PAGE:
What Is The Difference Between a Slow Compost Toilet And a Pit Toilet?
Although slow compost and pit toilets are mostly found in similar locations, they differ in several ways. A slow compost decomposes human waste with a resulting product at the end of its life. On the other hand, pit toilets are holes dug where humans excrete their waste and when it is full, it is covered over, and a new pit is dug. They do not have a resulting compost product.
A compost toilet is better in remote places where toilets are used less frequently since they save labor and money. Also, they do not leave behind waste enclosed in a hole which could pollute underground water and cause diseases.
2- What About Active Composting Toilets?
Active composting toilets are named active because they have fans to ensure free oxygen circulation to speed up decomposition. Active composting toilets are bigger than flush toilets and keep everything enclosed in one unit.
Generally, active composting toilets resemble slow compost toilets because they need the addition of absorbent material to aerate the waste. However, that is where their similarities probably end.
Some levels are fitted with heaters to ensure the system is at the optimal temperature for faster waste materials degradation. Therefore, they need electricity to power the fan and the heater.
Some brands also have a starter culture to ensure the compost has enough bacteria for enhanced efficiency. Since active compost systems are calibrated and controlled, you will likely get pathogen-free compost in the toilet if you follow the instructions and keep the elements balanced.
Active Composting Toilets Vs. Slow Composting Toilets: Which One Should You Choose?
Active compost is the ideal option if the toilet is frequently used since it decomposes waste faster. A slow compost toilet is good for remote campsites since they are used a few weeks a year. They are also suitable for places without electricity because active composting toilets need electricity to power the fan and the heater.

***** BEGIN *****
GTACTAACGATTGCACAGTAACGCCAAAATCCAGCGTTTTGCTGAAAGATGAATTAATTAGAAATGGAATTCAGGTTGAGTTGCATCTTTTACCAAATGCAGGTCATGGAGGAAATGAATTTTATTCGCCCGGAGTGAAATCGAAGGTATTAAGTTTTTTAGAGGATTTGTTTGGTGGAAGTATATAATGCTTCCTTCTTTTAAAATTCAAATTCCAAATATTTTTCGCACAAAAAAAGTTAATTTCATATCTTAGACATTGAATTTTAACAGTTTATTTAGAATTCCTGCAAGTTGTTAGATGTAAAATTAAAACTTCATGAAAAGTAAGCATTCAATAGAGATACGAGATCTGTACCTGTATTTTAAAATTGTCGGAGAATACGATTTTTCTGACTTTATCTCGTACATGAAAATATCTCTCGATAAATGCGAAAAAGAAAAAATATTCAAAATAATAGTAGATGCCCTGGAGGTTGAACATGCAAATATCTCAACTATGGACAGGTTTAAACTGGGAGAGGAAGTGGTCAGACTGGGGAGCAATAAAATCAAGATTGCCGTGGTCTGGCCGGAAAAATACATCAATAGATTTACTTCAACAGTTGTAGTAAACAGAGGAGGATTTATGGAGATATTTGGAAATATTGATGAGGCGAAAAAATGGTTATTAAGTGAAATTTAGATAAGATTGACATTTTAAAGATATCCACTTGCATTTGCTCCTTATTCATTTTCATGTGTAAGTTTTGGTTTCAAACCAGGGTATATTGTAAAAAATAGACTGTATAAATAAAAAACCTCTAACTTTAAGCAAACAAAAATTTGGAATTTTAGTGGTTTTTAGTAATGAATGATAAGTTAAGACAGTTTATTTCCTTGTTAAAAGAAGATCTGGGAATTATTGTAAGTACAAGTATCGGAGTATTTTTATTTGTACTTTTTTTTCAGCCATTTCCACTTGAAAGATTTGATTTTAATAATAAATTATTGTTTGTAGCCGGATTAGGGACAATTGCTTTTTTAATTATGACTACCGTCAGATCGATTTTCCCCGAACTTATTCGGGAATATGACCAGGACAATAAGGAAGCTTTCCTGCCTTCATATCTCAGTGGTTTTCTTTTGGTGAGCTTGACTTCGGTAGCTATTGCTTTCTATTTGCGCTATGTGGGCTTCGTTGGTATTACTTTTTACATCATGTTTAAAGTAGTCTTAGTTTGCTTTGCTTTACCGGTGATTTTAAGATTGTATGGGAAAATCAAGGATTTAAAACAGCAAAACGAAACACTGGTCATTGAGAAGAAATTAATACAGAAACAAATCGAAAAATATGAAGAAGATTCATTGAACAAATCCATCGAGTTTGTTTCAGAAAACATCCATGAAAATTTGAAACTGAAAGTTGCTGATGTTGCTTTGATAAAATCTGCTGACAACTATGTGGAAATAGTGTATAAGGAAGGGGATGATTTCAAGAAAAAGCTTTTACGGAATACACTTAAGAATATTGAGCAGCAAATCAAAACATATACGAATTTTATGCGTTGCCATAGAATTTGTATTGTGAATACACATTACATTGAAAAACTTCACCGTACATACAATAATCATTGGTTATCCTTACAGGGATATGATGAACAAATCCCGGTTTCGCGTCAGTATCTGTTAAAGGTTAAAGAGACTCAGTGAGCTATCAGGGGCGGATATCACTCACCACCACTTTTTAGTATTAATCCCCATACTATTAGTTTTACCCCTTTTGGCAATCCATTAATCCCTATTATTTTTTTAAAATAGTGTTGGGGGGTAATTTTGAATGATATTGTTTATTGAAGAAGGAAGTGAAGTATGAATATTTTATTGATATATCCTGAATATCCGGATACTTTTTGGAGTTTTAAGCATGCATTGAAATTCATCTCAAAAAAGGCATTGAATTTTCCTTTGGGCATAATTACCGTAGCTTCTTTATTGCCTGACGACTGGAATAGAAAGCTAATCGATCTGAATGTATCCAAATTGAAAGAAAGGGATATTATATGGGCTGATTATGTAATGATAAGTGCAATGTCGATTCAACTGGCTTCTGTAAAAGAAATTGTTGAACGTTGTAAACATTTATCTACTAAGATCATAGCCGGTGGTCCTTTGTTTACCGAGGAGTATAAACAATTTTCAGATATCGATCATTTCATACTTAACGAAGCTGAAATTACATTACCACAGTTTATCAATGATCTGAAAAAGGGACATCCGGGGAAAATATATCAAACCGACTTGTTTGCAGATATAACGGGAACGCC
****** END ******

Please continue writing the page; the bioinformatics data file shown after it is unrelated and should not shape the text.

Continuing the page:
In addition, choosing between a slow and active composting toilet depends on the location and frequency of use.
Before buying a compost toilet, the number of people using the toilet should also be considered. If you have many people using it, you will probably need an active composting toilet or install several slow compost toilets to cater to your needs.
How Does a Composting Toilet Works?
Composting toilet comes with a trap door that leads into the lower tank (also known as the compost area). The liquids go directly to the front tank to keep the two from mixing and avoid chemical reactions that create the sewage smell.
Additionally, composting toilet systems are in some way similar to a flush toilet. Most of them are designed with seats so users can sit while defecating. Seating on the toilet directs urine to the toilet system.
After urinating or defecating into the compost toilet, you should add a carbon-rich material- often sawdust- to facilitate waste material decomposition. The broken-down human waste material can be used to fortify the soil if the laws in your region allow for such usage.
The composting toilets vary in their functions from one brand to the other. The variation is also witnessed in the composting speed, storage capacity, and quantity of waste material depending on the number of users, air temperature, and toilet design.
If you have installed a slow compost system, it might look like an old-fashioned outhouse. The system requires that you add sawdust, carbon-rich materials, or coconut coir after use. The waste will take time to compost.